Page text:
GREENSBURG — In her eight-and-a-half years as a human resources specialist, Nemia Cooper, Honda Manufacturing of Indiana, has seen a lot of resumes.
Many have been good; many have been bad. For Cooper, though, “bad” does not necessarily mean a lack of qualifications, an insufficient work history or an unimpressive list of references. For Cooper, in fact, the difference between a “good” resume and a “bad” one is often a matter of presentation; presentation can mean the difference between a candidate landing the job and a resume being thrown aside, as Cooper sifts through the stacks, looking for the one resume that stands out.
Effective resume writing is not an automatic skill, though. Fortunately for his students, Decatur County Community Schools (DCCS) Alternative Education and Vocational Teacher Andy Honeycutt understands the importance of constructing an eye-catching, easy-to-read resume.
That’s why, on Tuesday morning, Honeycutt invited Cooper and her Honda HR colleague, Marilee Hoffman, to speak about effective resume writing to one of his Interdisciplinary Cooperative Education Classes at South Decatur High School (SDHS).
Some of the guidelines Cooper offered might seem like common-sense rules for resume writing – proofread multiple times; make sure to keep the phone number/address information updated and valid; keep things as succinct as possible. Other bits of advice the HR compensation specialist offered might not seem quite so obvious. For instance, contrary to prevailing belief, using relatives as references is not strictly forbidden.
“Obviously, you don’t want to just list your mother,” Cooper said, but added that, if a relative has valid knowledge of a job-seeker’s skills, work history or ability to do a particular job, then it is okay to list that relative as a reference.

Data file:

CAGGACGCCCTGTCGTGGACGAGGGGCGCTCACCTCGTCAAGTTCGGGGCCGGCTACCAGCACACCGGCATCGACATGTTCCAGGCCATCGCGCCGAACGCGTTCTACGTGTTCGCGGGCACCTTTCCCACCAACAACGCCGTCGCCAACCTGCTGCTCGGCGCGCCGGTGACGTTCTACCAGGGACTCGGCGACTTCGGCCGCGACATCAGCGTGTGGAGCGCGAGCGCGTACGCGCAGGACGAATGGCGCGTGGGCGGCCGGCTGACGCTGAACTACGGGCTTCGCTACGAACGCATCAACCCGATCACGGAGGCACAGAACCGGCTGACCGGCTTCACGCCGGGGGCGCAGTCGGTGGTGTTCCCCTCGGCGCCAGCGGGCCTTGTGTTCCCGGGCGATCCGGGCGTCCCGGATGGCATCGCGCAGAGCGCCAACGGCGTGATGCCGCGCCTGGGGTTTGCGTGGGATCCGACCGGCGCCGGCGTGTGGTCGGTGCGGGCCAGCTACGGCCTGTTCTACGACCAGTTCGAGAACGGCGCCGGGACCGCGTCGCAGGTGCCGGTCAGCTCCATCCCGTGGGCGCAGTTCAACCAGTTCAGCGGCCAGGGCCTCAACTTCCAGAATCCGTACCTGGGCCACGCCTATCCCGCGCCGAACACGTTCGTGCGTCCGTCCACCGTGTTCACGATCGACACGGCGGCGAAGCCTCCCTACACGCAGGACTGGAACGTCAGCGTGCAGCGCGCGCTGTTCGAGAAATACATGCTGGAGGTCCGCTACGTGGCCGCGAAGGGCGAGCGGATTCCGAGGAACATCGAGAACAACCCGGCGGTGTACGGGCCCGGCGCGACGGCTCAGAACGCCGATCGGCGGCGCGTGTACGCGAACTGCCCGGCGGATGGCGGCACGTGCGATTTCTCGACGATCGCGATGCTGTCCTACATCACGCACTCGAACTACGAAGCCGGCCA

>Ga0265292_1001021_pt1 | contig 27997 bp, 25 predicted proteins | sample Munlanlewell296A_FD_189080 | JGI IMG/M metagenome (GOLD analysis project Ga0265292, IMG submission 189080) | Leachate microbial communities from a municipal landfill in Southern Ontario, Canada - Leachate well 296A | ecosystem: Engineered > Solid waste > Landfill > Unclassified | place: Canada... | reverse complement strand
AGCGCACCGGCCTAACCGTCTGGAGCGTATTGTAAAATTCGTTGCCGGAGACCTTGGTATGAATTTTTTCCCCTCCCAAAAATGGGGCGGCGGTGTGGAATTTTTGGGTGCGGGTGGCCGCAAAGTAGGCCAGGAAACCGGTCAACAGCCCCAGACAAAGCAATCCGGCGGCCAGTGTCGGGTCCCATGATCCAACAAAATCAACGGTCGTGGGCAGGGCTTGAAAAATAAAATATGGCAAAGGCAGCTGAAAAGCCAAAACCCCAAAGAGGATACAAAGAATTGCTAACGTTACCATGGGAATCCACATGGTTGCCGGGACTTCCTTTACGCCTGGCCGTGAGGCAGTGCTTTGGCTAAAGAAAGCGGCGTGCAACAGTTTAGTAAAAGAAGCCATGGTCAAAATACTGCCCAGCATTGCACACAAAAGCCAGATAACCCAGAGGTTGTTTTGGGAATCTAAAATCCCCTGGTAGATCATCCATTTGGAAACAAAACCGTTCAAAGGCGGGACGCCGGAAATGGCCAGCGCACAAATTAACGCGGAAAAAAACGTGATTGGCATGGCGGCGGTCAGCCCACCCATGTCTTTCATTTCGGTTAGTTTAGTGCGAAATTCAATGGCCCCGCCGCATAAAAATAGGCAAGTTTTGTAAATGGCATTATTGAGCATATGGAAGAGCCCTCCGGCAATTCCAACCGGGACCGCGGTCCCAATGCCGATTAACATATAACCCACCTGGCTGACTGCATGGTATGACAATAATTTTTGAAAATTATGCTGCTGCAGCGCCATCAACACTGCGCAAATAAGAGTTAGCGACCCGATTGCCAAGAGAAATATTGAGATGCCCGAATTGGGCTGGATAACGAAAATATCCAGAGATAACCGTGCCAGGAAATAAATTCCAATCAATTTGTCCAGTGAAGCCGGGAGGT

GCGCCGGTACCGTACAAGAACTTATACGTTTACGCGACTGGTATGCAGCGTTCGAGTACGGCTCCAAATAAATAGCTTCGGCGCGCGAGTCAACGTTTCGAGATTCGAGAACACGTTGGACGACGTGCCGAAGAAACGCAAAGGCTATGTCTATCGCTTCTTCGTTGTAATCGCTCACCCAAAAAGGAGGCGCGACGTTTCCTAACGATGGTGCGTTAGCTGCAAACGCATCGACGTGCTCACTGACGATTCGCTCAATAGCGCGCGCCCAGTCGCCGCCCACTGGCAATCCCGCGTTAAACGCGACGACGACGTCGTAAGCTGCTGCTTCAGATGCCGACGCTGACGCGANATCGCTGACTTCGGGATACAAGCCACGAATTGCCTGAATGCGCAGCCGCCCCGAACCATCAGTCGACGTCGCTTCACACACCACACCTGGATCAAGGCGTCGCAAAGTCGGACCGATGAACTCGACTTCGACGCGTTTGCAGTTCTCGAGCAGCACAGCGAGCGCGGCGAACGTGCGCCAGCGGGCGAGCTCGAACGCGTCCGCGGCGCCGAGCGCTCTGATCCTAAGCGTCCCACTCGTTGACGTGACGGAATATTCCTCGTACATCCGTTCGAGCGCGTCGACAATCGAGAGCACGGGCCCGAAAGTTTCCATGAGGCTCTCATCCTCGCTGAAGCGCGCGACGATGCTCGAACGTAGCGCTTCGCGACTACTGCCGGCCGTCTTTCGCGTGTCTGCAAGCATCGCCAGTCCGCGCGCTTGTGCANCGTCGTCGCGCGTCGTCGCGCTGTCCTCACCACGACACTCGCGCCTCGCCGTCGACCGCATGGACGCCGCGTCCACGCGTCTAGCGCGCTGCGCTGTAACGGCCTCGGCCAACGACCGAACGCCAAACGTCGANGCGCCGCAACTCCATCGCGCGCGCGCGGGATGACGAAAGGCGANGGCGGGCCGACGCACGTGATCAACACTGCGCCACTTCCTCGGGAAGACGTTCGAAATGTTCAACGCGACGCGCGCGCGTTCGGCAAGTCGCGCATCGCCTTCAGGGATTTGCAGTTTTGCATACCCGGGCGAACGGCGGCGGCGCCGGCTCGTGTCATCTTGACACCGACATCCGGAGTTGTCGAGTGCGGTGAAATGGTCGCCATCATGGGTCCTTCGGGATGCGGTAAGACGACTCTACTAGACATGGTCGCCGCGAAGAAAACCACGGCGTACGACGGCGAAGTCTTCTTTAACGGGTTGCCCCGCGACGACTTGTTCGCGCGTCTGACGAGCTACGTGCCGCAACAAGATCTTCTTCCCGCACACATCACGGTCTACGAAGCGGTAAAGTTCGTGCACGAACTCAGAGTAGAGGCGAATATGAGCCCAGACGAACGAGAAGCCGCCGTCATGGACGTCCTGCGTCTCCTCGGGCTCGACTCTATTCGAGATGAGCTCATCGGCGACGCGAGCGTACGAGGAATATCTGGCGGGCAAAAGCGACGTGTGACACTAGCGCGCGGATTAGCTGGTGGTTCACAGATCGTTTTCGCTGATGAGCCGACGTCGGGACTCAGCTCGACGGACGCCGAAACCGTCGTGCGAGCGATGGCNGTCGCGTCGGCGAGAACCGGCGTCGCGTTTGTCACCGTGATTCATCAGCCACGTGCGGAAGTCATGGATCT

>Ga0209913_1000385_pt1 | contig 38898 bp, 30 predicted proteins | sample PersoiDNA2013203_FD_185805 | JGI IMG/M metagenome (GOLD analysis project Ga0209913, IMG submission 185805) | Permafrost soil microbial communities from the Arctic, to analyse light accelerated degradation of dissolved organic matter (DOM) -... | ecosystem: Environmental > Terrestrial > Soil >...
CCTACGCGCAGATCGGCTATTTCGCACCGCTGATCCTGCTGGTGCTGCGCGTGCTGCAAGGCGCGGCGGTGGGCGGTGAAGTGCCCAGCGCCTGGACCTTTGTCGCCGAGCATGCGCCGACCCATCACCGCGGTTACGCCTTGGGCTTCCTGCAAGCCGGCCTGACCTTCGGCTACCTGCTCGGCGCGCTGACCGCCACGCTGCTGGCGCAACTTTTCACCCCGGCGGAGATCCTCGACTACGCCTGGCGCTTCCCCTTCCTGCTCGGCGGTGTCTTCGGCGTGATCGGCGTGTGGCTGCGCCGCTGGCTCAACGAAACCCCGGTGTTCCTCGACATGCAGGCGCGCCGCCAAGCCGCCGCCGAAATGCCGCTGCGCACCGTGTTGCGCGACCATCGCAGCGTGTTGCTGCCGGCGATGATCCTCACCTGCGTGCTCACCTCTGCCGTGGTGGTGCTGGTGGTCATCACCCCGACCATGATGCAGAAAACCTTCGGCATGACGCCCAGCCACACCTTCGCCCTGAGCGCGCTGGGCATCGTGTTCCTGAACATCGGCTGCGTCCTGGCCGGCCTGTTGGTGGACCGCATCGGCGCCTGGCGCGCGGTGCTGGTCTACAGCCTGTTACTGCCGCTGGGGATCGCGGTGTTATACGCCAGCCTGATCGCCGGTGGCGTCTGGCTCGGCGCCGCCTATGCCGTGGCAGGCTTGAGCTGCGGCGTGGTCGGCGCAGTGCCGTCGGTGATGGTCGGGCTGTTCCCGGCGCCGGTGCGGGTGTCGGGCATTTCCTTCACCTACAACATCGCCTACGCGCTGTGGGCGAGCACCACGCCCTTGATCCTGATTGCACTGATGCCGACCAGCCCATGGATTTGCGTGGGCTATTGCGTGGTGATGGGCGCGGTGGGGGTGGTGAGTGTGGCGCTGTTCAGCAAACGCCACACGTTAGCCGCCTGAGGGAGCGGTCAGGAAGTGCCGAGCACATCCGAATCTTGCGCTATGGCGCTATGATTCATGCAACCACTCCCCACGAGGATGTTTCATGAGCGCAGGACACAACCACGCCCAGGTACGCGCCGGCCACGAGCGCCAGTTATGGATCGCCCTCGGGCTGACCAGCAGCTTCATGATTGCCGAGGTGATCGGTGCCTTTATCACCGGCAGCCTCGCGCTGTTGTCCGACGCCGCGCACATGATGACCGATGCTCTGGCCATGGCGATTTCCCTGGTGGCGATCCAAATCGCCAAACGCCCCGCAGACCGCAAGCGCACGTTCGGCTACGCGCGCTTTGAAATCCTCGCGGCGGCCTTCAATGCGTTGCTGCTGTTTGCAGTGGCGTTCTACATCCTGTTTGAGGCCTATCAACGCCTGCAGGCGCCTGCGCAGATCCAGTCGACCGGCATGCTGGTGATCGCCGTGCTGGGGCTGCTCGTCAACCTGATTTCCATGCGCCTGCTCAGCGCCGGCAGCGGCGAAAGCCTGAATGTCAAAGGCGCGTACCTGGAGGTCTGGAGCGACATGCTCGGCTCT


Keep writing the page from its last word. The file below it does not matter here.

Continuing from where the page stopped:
Cooper also implored the students to be mindful of the email account from which they send their resumes. In example, she related one job seeker she once encountered who mailed his resume from an account with the word “fuzzy” in it, paired with another word for part of the human anatomy not suitable for print here. HR specialists, she said, won’t find such “gag” email addresses amusing in the least. More than likely, in fact, the resume from such an account won’t be taken seriously or even read.
She also advised the class to include a list of references with the resume, forgoing the oft-observed “references available upon request” footer. She also warned students to be mindful regarding pictures and other information published to social media websites like Facebook. Employers, she said, routinely check such sites to gain a better understanding of character and other work-related attributes.
Other tips Cooper offered, included using descriptive, action verbs to describe job duties and keeping the resume – not including references – to one page.
Cooper ended by inviting the students to email her a copy of their resumes for help in getting them application ready. At least one of Tuesday’s students, 18-year-old SDHS Senior Andrea Applegate vowed to take advantage of Cooper’s offer.
Applegate started her first job in May at a local clothing store and intends to study Radiology Nursing at Ivy Tech after graduation. “I’m going to start classes in the summer,” she said. “The sooner I can get started, the sooner I can get finished and get a job.”
Applegate found Cooper’s presentation extremely helpful. “I’ve never had this explained to me,” she said. “And this gives me a much better idea about what employers are looking for.”
That type of understanding is exactly what Honeycutt hopes for. The DCCS teacher has been an educator for 36 years.
“It’s my job to prepare them [students] for continuing training after high school,” the veteran, 36-year educator said. “Be it in college or technical school, on-the-job training or just going out into the workforce after graduation, it’s my job to prepare them and teach them what it will take to at least get an interview.”
For Honeycutt then, a successful job search – a successful career – starts with an effective resume. “I want to see them go out into the world and be successful,” he said, adding that Cooper and Hoffman offered extremely helpful information. If the kids at Tuesday’s presentation decide they want to shoot for a job at Honda, he added, Cooper laid out a blueprint for getting their foot in the door.
Contact: Rob Cox 812-663-3111 x7011